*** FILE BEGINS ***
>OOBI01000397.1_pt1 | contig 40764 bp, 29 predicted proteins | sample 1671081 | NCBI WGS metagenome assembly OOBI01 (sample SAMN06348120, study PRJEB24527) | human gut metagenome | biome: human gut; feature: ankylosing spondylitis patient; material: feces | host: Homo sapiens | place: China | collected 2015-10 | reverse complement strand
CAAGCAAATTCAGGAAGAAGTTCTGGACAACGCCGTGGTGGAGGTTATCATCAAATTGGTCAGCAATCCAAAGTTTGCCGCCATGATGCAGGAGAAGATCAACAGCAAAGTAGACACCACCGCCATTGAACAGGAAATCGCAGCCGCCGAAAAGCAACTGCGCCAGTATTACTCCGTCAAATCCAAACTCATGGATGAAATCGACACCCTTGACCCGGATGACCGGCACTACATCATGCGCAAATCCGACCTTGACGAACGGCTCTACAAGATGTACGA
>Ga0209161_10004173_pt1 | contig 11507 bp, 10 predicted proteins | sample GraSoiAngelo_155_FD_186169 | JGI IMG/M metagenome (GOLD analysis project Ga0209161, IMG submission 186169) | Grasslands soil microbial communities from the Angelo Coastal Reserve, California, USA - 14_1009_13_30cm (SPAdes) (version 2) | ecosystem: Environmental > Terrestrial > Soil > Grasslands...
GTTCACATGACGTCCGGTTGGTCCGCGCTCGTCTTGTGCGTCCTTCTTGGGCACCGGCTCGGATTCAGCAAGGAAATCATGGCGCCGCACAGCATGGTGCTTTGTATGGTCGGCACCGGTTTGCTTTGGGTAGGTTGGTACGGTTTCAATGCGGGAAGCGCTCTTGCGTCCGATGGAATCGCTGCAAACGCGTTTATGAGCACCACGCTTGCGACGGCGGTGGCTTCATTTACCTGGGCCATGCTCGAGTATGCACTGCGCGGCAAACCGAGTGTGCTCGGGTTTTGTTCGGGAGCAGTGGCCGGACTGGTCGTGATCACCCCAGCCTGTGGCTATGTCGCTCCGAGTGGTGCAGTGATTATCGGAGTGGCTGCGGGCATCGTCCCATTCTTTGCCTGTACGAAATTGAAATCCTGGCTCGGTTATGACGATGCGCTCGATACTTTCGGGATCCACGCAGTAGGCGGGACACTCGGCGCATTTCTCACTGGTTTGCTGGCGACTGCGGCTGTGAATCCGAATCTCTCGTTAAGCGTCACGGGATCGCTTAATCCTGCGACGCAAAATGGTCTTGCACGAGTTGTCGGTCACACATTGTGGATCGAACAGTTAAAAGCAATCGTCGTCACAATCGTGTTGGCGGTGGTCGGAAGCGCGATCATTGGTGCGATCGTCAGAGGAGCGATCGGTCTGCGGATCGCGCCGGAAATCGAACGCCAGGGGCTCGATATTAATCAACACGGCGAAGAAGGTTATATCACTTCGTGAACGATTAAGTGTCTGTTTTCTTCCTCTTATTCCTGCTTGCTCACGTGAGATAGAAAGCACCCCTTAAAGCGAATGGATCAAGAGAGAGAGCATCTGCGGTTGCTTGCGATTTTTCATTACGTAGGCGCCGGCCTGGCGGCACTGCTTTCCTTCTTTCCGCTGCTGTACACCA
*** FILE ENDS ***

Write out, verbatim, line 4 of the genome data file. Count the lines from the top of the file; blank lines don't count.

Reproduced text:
GTTCACATGACGTCCGGTTGGTCCGCGCTCGTCTTGTGCGTCCTTCTTGGGCACCGGCTCGGATTCAGCAAGGAAATCATGGCGCCGCACAGCATGGTGCTTTGTATGGTCGGCACCGGTTTGCTTTGGGTAGGTTGGTACGGTTTCAATGCGGGAAGCGCTCTTGCGTCCGATGGAATCGCTGCAAACGCGTTTATGAGCACCACGCTTGCGACGGCGGTGGCTTCATTTACCTGGGCCATGCTCGAGTATGCACTGCGCGGCAAACCGAGTGTGCTCGGGTTTTGTTCGGGAGCAGTGGCCGGACTGGTCGTGATCACCCCAGCCTGTGGCTATGTCGCTCCGAGTGGTGCAGTGATTATCGGAGTGGCTGCGGGCATCGTCCCATTCTTTGCCTGTACGAAATTGAAATCCTGGCTCGGTTATGACGATGCGCTCGATACTTTCGGGATCCACGCAGTAGGCGGGACACTCGGCGCATTTCTCACTGGTTTGCTGGCGACTGCGGCTGTGAATCCGAATCTCTCGTTAAGCGTCACGGGATCGCTTAATCCTGCGACGCAAAATGGTCTTGCACGAGTTGTCGGTCACACATTGTGGATCGAACAGTTAAAAGCAATCGTCGTCACAATCGTGTTGGCGGTGGTCGGAAGCGCGATCATTGGTGCGATCGTCAGAGGAGCGATCGGTCTGCGGATCGCGCCGGAAATCGAACGCCAGGGGCTCGATATTAATCAACACGGCGAAGAAGGTTATATCACTTCGTGAACGATTAAGTGTCTGTTTTCTTCCTCTTATTCCTGCTTGCTCACGTGAGATAGAAAGCACCCCTTAAAGCGAATGGATCAAGAGAGAGAGCATCTGCGGTTGCTTGCGATTTTTCATTACGTAGGCGCCGGCCTGGCGGCACTGCTTTCCTTCTTTCCGCTGCTGTACACCA